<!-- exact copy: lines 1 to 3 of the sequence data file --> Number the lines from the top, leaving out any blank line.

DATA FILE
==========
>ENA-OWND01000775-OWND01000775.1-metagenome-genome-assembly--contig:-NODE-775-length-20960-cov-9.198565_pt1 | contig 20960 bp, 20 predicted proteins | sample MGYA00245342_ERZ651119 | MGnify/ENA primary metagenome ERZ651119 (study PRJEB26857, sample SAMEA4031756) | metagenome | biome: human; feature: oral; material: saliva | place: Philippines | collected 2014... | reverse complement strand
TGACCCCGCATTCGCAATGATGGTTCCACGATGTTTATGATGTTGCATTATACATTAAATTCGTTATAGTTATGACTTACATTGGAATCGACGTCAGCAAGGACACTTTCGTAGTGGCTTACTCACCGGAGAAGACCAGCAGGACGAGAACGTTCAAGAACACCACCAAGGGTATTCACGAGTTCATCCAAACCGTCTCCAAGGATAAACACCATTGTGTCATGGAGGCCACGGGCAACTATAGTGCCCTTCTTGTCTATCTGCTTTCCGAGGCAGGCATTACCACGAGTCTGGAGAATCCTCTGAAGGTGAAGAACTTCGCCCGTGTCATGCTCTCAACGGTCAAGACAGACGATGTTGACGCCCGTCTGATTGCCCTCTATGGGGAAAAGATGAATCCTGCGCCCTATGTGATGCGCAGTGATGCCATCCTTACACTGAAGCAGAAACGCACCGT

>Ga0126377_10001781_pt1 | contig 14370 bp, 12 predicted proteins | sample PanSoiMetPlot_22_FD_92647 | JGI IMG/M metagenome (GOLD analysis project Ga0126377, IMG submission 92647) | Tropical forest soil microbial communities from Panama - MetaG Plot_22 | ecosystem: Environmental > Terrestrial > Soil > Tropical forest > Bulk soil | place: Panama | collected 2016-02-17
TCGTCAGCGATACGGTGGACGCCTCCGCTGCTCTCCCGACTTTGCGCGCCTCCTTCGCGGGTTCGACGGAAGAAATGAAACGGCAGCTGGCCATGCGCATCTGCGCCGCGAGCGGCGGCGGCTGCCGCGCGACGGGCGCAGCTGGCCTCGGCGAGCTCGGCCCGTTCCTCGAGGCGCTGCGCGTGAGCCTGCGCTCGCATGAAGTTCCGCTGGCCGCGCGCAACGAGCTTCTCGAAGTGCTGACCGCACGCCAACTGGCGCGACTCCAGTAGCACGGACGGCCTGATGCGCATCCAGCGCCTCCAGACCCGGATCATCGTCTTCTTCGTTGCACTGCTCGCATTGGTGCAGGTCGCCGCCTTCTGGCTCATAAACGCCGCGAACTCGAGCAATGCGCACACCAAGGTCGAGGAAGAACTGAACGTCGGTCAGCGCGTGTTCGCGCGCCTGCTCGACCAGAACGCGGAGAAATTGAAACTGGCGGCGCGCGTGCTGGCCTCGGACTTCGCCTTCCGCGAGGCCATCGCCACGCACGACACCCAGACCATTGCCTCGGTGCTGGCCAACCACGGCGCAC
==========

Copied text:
>ENA-OWND01000775-OWND01000775.1-metagenome-genome-assembly--contig:-NODE-775-length-20960-cov-9.198565_pt1 | contig 20960 bp, 20 predicted proteins | sample MGYA00245342_ERZ651119 | MGnify/ENA primary metagenome ERZ651119 (study PRJEB26857, sample SAMEA4031756) | metagenome | biome: human; feature: oral; material: saliva | place: Philippines | collected 2014... | reverse complement strand
TGACCCCGCATTCGCAATGATGGTTCCACGATGTTTATGATGTTGCATTATACATTAAATTCGTTATAGTTATGACTTACATTGGAATCGACGTCAGCAAGGACACTTTCGTAGTGGCTTACTCACCGGAGAAGACCAGCAGGACGAGAACGTTCAAGAACACCACCAAGGGTATTCACGAGTTCATCCAAACCGTCTCCAAGGATAAACACCATTGTGTCATGGAGGCCACGGGCAACTATAGTGCCCTTCTTGTCTATCTGCTTTCCGAGGCAGGCATTACCACGAGTCTGGAGAATCCTCTGAAGGTGAAGAACTTCGCCCGTGTCATGCTCTCAACGGTCAAGACAGACGATGTTGACGCCCGTCTGATTGCCCTCTATGGGGAAAAGATGAATCCTGCGCCCTATGTGATGCGCAGTGATGCCATCCTTACACTGAAGCAGAAACGCACCGT

>Ga0126377_10001781_pt1 | contig 14370 bp, 12 predicted proteins | sample PanSoiMetPlot_22_FD_92647 | JGI IMG/M metagenome (GOLD analysis project Ga0126377, IMG submission 92647) | Tropical forest soil microbial communities from Panama - MetaG Plot_22 | ecosystem: Environmental > Terrestrial > Soil > Tropical forest > Bulk soil | place: Panama | collected 2016-02-17